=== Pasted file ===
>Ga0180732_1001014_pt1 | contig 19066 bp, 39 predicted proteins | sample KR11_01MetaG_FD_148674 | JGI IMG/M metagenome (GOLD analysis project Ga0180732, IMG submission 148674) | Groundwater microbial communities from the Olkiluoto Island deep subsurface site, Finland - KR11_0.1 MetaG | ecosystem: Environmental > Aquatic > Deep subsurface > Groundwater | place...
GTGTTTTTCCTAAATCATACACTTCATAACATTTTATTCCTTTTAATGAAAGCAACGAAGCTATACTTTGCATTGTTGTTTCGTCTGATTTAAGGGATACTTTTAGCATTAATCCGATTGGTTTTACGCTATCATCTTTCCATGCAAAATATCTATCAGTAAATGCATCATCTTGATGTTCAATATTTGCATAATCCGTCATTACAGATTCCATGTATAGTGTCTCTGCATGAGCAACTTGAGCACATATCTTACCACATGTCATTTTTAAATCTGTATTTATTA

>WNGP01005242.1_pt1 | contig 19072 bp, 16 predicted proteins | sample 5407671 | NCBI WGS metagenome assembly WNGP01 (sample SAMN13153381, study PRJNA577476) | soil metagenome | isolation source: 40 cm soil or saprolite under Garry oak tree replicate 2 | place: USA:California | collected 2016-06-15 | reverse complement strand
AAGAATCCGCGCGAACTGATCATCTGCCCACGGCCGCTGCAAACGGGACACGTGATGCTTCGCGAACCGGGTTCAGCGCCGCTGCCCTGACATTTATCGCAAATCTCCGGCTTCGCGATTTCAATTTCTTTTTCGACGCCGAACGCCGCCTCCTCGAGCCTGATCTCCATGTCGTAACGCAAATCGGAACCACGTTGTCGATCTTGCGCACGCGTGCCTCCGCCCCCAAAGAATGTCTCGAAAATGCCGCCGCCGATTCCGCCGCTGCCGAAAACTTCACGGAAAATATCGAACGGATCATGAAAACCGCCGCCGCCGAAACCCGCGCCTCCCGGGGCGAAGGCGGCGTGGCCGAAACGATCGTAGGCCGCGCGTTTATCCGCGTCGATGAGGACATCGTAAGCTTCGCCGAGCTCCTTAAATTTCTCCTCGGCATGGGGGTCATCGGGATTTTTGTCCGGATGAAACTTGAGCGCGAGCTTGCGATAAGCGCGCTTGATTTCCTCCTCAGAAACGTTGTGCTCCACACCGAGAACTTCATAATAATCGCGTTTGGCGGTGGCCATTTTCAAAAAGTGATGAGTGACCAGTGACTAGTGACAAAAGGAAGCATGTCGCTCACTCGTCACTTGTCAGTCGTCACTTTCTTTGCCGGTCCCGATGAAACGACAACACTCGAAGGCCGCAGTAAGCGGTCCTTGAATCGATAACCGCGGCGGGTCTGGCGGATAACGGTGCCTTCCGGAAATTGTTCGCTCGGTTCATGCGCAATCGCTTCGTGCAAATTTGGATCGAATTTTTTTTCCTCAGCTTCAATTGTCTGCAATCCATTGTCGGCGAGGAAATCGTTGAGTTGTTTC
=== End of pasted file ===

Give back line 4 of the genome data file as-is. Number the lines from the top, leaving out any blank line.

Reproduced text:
AAGAATCCGCGCGAACTGATCATCTGCCCACGGCCGCTGCAAACGGGACACGTGATGCTTCGCGAACCGGGTTCAGCGCCGCTGCCCTGACATTTATCGCAAATCTCCGGCTTCGCGATTTCAATTTCTTTTTCGACGCCGAACGCCGCCTCCTCGAGCCTGATCTCCATGTCGTAACGCAAATCGGAACCACGTTGTCGATCTTGCGCACGCGTGCCTCCGCCCCCAAAGAATGTCTCGAAAATGCCGCCGCCGATTCCGCCGCTGCCGAAAACTTCACGGAAAATATCGAACGGATCATGAAAACCGCCGCCGCCGAAACCCGCGCCTCCCGGGGCGAAGGCGGCGTGGCCGAAACGATCGTAGGCCGCGCGTTTATCCGCGTCGATGAGGACATCGTAAGCTTCGCCGAGCTCCTTAAATTTCTCCTCGGCATGGGGGTCATCGGGATTTTTGTCCGGATGAAACTTGAGCGCGAGCTTGCGATAAGCGCGCTTGATTTCCTCCTCAGAAACGTTGTGCTCCACACCGAGAACTTCATAATAATCGCGTTTGGCGGTGGCCATTTTCAAAAAGTGATGAGTGACCAGTGACTAGTGACAAAAGGAAGCATGTCGCTCACTCGTCACTTGTCAGTCGTCACTTTCTTTGCCGGTCCCGATGAAACGACAACACTCGAAGGCCGCAGTAAGCGGTCCTTGAATCGATAACCGCGGCGGGTCTGGCGGATAACGGTGCCTTCCGGAAATTGTTCGCTCGGTTCATGCGCAATCGCTTCGTGCAAATTTGGATCGAATTTTTTTTCCTCAGCTTCAATTGTCTGCAATCCATTGTCGGCGAGGAAATCGTTGAGTTGTTTC